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How Do my Child’s Educational Needs Factor into my Parenting Plan?

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When a couple with minor children divorces, a parenting plan is part of their divorce settlement. Parenting plans are legal orders that provide structure for the children’s relationships with their parents after the divorce is finalized. These orders are focused on what the court determines to be in the children’s best interest, which often requires the court to collect data about the children’s medical needs, interpersonal relationships with their parents, social and emotional needs, and educational needs.

To create a parenting plan, the court considers a set of factors included in Florida’s divorce law. None of these factors can determine a parenting plan on its own, except for in extreme cases where any contact with one parent would put the child’s health or safety at risk. In most cases, all the factors are considered together to determine the parenting time and parental responsibilities breakdown that benefits the children most.

Keeping your Child in the Same School Routine is Usually Preferred

Usually, keeping a child in the same school he or she is already attending is deemed to be the best choice for his or her mental health. Changing schools, especially during his or her parents’ divorce, can be extremely stressful for a child.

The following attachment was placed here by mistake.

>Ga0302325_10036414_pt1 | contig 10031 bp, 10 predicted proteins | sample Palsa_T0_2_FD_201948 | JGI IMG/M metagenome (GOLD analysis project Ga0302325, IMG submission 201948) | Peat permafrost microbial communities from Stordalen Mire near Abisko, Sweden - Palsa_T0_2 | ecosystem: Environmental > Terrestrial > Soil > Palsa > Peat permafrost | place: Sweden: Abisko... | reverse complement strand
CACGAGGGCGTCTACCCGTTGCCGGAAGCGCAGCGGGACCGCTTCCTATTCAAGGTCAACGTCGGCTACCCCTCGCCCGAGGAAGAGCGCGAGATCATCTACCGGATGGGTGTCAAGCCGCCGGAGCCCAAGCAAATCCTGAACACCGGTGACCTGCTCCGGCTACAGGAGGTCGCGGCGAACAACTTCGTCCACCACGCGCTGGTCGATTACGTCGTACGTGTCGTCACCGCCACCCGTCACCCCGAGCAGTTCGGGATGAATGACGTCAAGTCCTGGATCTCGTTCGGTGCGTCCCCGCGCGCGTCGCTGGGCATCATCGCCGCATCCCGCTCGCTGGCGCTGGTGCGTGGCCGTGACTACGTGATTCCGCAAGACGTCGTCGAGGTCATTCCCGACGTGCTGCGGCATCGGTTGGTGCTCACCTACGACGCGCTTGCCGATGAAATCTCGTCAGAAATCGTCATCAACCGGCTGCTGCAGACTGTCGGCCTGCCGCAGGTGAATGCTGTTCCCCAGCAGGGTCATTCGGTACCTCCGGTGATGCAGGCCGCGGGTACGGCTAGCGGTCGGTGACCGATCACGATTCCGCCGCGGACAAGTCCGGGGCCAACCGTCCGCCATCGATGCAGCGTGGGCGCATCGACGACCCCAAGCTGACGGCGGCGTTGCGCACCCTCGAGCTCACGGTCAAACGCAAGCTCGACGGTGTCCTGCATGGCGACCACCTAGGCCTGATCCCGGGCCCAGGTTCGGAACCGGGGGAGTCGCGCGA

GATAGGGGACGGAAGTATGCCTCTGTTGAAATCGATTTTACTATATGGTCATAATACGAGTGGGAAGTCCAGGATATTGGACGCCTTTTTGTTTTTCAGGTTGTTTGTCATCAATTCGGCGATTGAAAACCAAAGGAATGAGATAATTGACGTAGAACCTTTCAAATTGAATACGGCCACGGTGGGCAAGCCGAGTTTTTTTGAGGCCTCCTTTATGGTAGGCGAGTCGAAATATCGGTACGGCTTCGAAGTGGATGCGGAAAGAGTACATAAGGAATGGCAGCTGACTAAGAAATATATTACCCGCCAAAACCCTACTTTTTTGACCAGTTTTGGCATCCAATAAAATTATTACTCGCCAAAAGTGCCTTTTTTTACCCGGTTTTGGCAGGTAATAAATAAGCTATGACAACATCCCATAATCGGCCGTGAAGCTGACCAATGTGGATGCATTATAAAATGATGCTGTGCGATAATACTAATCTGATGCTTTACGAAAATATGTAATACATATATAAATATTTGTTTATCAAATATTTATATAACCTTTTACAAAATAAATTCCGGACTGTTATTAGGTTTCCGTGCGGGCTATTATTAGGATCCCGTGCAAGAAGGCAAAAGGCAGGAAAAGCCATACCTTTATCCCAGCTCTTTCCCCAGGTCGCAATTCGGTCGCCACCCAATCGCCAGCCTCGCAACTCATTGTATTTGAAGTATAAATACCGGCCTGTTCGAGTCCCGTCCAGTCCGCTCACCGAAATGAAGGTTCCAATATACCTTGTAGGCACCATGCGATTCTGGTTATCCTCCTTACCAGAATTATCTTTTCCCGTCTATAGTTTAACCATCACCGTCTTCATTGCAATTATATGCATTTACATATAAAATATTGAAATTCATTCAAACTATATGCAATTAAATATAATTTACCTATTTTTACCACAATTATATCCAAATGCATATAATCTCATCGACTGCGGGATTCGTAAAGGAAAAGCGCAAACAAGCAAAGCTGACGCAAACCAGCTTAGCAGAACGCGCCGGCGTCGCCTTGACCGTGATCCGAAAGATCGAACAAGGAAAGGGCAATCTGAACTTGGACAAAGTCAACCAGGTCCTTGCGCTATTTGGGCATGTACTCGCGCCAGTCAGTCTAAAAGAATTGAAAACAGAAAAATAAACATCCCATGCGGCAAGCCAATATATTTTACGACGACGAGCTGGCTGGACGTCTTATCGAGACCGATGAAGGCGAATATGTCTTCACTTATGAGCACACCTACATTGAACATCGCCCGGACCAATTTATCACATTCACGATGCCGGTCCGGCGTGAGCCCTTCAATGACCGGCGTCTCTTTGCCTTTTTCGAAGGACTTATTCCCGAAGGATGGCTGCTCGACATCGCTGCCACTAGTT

Staying in the same school is not always realistic, though. Sometimes other factors, like the child’s primary caregiver is moving out of the district, mean the disruption from changing schools is outweighed by certain benefits that come with a specific parenting plan. In other cases, moving to a new school with the relocating parent puts the child into a more enriching school environment.

Your Daily Involvement in your Child’s Education is Considered

One of the factors considered when developing a parenting plan is each parent’s day-to-day involvement in the child’s life. This includes:

  • Helping with homework;
  • Communication with teachers;
  • Role within the school community, such as participating in the PTA;
  • Involvement in any tutoring or other academic enrichment the child receives; and
  • Role as an academic resource for the child.

Extracurricular Activities are Important, Too

Your child’s involvement in extracurricular activities can also factor into his or her parenting plan. As we discussed above, preserving your child’s routine is important to his or her mental health after your divorce. Keeping your child in his or her established routine typically means creating a schedule where he or she is with the parent who handles extracurriculars when doing these activities, like ensuring he or she is with the parent who coaches his or her soccer team on days the team has practices and games.

Work with an Experienced Orlando Family Lawyer

Contact The Law Offices of Steve W. Marsee, P.A. today to set up your initial legal consultation in our office. During your consultation, we will go over your child’s specific educational needs and all other relevant details about your case to determine realistic expectations for your parenting plan. Do not approach this process on your own. Work with an Orlando family lawyer who can be your advocate.

Resource:

leg.state.fl.us/statutes/index.cfm?App_mode=Display_Statute&URL=0000-0099/0061/Sections/0061.13.html

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